What is gained and lost from the writing process when using AI tools?

Peter Puxon, Ayanna Prevatt-Goldstein and Jessica Brooks in conversation with their three ChangeMakers Co-Creator students Anenyah Venkatesan, Zsofia Varga and Yishan Li. They reflect on what is gained and lost from the process of writing and reading after engaging with AI tools to work on an assignment.

This project was from UCL’s Academic Communications Centre.

Slides presented at the ChangeMakers Lunch & Learn event here: SLIDES AI Co-Creator – ACC P Puxon J Brook + A Prevatt-Goldstein

How and why we’re co-creating the response to the use of AI at UCL

When we, the ChangeMakers team, were told there was some funding available for us to structure an approach for staff and students to work together on our response to AI, I knew we’d say yes. I knew next to nothing about AI and was vaguely aware of some of the more panicky and attention-grabbing headlines about the end of higher education and how ‘lazy’ students are getting AI to write their assignments and graduate from uni. In fact, the opportunity to provide an antidote to these enormously unhelpful statements through this funding was the real driver for me. This polarising of staff and students into an ‘us’ vs ‘them’ dynamic is absolutely antithetical to the values of student-staff partnership and damaging to building a strong community and sense of belonging that we know are so vital in a thriving university culture. No one can feel like they belong to a community where members of that community are suspicious they could be cheating.

Co-Creation was always going to be at the heart of our approach. As noted by a member of staff partner running a ChangeMakers project last year:

Our co-creation approach established a strong sense of community and trust between students and staff within [the department] which allowed us to have open dialogue about the challenges which students face.”

These ideas of trust, community and open dialogue, at a time when panic around AI could potentially drive a wedge between staff and students, are essential to these projects. Yes, of course, it is important that they expand our knowledge and understanding of AI, but more important is the idea of learning and responding together as a whole community. So we developed AI Co-Creator projects.

Why Co-Create with students?

  • It is an inclusive approach, especially if we are intentional about whom we co-create with.
  • It is an expansive approach, drawing on the needs, perspectives, knowledge and experiences of both staff and students.
  • Students are empowered to take more responsibility for their learning.
  • You will learn more about who your students are and they gain a deeper understanding of how a university works and how decisions are made.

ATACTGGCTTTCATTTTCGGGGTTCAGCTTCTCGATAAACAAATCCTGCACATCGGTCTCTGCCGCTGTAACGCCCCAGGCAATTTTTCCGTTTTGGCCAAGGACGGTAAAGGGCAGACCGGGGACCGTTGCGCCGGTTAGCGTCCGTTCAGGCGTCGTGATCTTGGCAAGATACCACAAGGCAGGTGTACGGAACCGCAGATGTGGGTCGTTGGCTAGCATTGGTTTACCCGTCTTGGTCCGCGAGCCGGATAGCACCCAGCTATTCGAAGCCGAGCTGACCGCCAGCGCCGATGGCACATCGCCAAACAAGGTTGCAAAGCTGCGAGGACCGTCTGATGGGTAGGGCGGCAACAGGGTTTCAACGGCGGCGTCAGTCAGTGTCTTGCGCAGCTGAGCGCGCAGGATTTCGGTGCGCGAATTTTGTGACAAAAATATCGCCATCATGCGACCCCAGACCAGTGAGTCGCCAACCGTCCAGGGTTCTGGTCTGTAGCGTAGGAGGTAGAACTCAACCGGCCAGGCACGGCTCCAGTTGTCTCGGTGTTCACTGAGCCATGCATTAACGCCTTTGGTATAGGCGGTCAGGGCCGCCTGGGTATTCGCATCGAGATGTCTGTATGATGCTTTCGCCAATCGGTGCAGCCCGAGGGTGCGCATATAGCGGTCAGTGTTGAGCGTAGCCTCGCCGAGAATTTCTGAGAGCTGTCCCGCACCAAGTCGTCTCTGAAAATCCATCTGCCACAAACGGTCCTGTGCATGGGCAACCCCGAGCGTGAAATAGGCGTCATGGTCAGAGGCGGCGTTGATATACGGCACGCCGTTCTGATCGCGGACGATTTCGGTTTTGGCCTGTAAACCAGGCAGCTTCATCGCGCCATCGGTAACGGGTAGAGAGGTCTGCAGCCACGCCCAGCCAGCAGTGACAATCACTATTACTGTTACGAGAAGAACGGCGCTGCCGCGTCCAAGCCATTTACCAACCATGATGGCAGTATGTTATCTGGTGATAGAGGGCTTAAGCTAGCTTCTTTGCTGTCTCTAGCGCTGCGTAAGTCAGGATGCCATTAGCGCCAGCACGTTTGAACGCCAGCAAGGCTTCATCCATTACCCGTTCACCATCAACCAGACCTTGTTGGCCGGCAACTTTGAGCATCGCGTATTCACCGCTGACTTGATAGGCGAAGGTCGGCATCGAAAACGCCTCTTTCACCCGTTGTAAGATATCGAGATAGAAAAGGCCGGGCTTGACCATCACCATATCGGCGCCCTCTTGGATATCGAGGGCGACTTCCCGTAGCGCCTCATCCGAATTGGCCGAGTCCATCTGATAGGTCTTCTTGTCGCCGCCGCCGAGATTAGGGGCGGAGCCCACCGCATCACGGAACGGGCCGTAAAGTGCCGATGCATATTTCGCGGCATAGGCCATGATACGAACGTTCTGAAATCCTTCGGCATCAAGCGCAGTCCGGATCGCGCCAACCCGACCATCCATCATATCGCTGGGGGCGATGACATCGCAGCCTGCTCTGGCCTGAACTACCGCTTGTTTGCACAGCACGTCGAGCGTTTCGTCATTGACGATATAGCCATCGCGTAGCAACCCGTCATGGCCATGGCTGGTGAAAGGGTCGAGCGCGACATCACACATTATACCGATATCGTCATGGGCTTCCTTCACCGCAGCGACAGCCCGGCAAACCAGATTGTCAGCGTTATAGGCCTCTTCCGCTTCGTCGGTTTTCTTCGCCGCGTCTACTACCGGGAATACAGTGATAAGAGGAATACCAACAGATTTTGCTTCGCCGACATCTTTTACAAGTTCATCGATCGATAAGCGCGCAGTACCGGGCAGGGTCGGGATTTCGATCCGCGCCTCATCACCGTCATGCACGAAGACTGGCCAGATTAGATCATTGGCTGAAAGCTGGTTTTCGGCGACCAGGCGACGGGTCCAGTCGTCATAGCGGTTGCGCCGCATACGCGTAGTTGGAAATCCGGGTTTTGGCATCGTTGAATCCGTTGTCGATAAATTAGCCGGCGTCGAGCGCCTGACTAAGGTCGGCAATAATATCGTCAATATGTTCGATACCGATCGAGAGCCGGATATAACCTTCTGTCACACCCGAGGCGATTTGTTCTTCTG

• Creates a community approach to problem-solving key educational challenges.

It was important to strike a balance between providing some structure and ideas so these projects could get up and running quickly, but also with enough flexibility to allow individuals to shape the projects to their needs. Ideally, we also wanted to ensure students would be able to shape the projects once they were recruited, in the true spirit of co-creation. In an ideal world, students would have been involved in designing projects with staff from the outset but, unfortunately, time constraints limited us there. But for anyone with time on their side, the value of co-creation throughout the whole project process is definitely something we would recommend.

We developed four themes in areas that were of current interest to students and staff: assessment, feedback, learning support and exploring AI. Within those themes, we also offered a ‘menu’ of ideas for staff to pick up and adapt. This meant that those who wanted to do some learning with students but didn’t know where to start had a place to begin but didn’t limit those who had a clear idea. This seemed to work well. We received 67 applications from staff and have ended up funding 63 of them. We also had a huge amount of interest from students. Staff who recruited their own students reported higher-than-expected interest in their projects and we had around 125 expressions of interest from students who were really keen to get involved. I think the fair payment of a £600 stipend for around 40 hours worked probably helped but that just proves that if students are properly rewarded for their contributions, they are ready and willing to work with us. And their applications were thoughtful about AI and hummed with excitement to get stuck into helping us respond as an institution. To me, these projects are a sign that student-staff partnerships are flourishing at UCL and they offer us a mechanism to be more resilient to change in a way that involves everyone in finding solutions.